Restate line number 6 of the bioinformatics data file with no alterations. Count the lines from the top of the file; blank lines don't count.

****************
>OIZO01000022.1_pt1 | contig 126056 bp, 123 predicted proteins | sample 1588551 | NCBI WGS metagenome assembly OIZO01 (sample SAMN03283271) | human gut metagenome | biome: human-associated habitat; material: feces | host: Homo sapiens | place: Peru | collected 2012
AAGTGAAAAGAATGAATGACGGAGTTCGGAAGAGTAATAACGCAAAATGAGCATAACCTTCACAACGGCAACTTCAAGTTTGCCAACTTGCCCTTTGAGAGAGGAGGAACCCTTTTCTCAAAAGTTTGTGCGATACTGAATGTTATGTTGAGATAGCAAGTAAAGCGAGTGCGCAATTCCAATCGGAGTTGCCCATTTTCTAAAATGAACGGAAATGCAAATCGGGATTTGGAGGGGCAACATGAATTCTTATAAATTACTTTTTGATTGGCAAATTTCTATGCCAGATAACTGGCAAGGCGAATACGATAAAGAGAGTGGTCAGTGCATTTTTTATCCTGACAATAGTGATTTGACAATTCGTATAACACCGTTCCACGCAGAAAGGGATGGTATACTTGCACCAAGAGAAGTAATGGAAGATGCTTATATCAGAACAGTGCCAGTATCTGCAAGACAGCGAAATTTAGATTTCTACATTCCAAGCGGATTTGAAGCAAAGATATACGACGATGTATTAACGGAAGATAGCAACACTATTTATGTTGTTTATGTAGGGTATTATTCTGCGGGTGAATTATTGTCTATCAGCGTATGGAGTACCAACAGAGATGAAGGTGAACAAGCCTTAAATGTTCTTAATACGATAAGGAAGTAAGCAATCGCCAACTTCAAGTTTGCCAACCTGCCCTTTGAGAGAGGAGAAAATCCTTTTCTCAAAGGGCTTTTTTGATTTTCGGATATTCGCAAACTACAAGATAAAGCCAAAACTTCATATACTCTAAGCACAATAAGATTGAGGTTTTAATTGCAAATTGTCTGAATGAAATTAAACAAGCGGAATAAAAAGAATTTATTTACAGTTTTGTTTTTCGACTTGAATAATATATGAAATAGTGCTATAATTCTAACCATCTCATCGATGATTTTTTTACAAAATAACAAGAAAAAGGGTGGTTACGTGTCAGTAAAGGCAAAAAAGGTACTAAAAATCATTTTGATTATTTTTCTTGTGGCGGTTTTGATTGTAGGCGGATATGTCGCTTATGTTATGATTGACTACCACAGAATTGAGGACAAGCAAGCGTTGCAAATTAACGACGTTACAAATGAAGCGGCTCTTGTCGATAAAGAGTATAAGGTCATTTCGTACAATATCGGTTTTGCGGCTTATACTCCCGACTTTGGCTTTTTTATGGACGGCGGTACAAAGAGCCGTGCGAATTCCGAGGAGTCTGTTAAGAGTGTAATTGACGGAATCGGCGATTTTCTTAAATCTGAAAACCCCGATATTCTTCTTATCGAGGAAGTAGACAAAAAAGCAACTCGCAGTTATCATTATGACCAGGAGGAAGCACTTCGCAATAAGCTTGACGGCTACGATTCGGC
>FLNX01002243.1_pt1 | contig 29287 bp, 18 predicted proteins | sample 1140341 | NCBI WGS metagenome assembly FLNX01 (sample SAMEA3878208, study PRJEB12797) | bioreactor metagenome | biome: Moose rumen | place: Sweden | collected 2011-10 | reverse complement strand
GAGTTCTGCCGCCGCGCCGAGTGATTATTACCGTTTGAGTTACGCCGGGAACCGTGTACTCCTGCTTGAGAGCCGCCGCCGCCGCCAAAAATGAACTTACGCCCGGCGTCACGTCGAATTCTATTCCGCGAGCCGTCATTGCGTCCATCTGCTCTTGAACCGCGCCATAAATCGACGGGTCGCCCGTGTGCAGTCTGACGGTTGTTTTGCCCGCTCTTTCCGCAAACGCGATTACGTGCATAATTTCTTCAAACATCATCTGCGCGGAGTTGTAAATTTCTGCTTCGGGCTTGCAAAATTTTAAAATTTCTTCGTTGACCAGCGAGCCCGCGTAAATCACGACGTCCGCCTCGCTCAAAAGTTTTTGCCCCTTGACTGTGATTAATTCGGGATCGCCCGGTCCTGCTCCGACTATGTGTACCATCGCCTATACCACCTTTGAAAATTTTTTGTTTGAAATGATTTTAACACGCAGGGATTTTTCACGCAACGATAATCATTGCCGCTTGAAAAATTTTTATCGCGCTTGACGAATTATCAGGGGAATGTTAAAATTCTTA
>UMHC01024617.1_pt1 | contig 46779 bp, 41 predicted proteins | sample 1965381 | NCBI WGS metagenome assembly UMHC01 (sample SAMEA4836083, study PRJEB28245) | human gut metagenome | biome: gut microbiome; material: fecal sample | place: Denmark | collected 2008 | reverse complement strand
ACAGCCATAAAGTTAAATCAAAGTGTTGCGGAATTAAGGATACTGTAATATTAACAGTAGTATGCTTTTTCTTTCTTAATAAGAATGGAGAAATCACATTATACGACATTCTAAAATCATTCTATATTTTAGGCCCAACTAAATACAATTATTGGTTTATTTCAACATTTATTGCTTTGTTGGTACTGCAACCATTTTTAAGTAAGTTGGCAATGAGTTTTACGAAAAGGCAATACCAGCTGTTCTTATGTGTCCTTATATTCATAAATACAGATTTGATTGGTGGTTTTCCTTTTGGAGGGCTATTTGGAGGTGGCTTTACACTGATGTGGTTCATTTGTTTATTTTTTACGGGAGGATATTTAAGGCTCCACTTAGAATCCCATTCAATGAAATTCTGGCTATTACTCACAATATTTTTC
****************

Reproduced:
ACAGCCATAAAGTTAAATCAAAGTGTTGCGGAATTAAGGATACTGTAATATTAACAGTAGTATGCTTTTTCTTTCTTAATAAGAATGGAGAAATCACATTATACGACATTCTAAAATCATTCTATATTTTAGGCCCAACTAAATACAATTATTGGTTTATTTCAACATTTATTGCTTTGTTGGTACTGCAACCATTTTTAAGTAAGTTGGCAATGAGTTTTACGAAAAGGCAATACCAGCTGTTCTTATGTGTCCTTATATTCATAAATACAGATTTGATTGGTGGTTTTCCTTTTGGAGGGCTATTTGGAGGTGGCTTTACACTGATGTGGTTCATTTGTTTATTTTTTACGGGAGGATATTTAAGGCTCCACTTAGAATCCCATTCAATGAAATTCTGGCTATTACTCACAATATTTTTC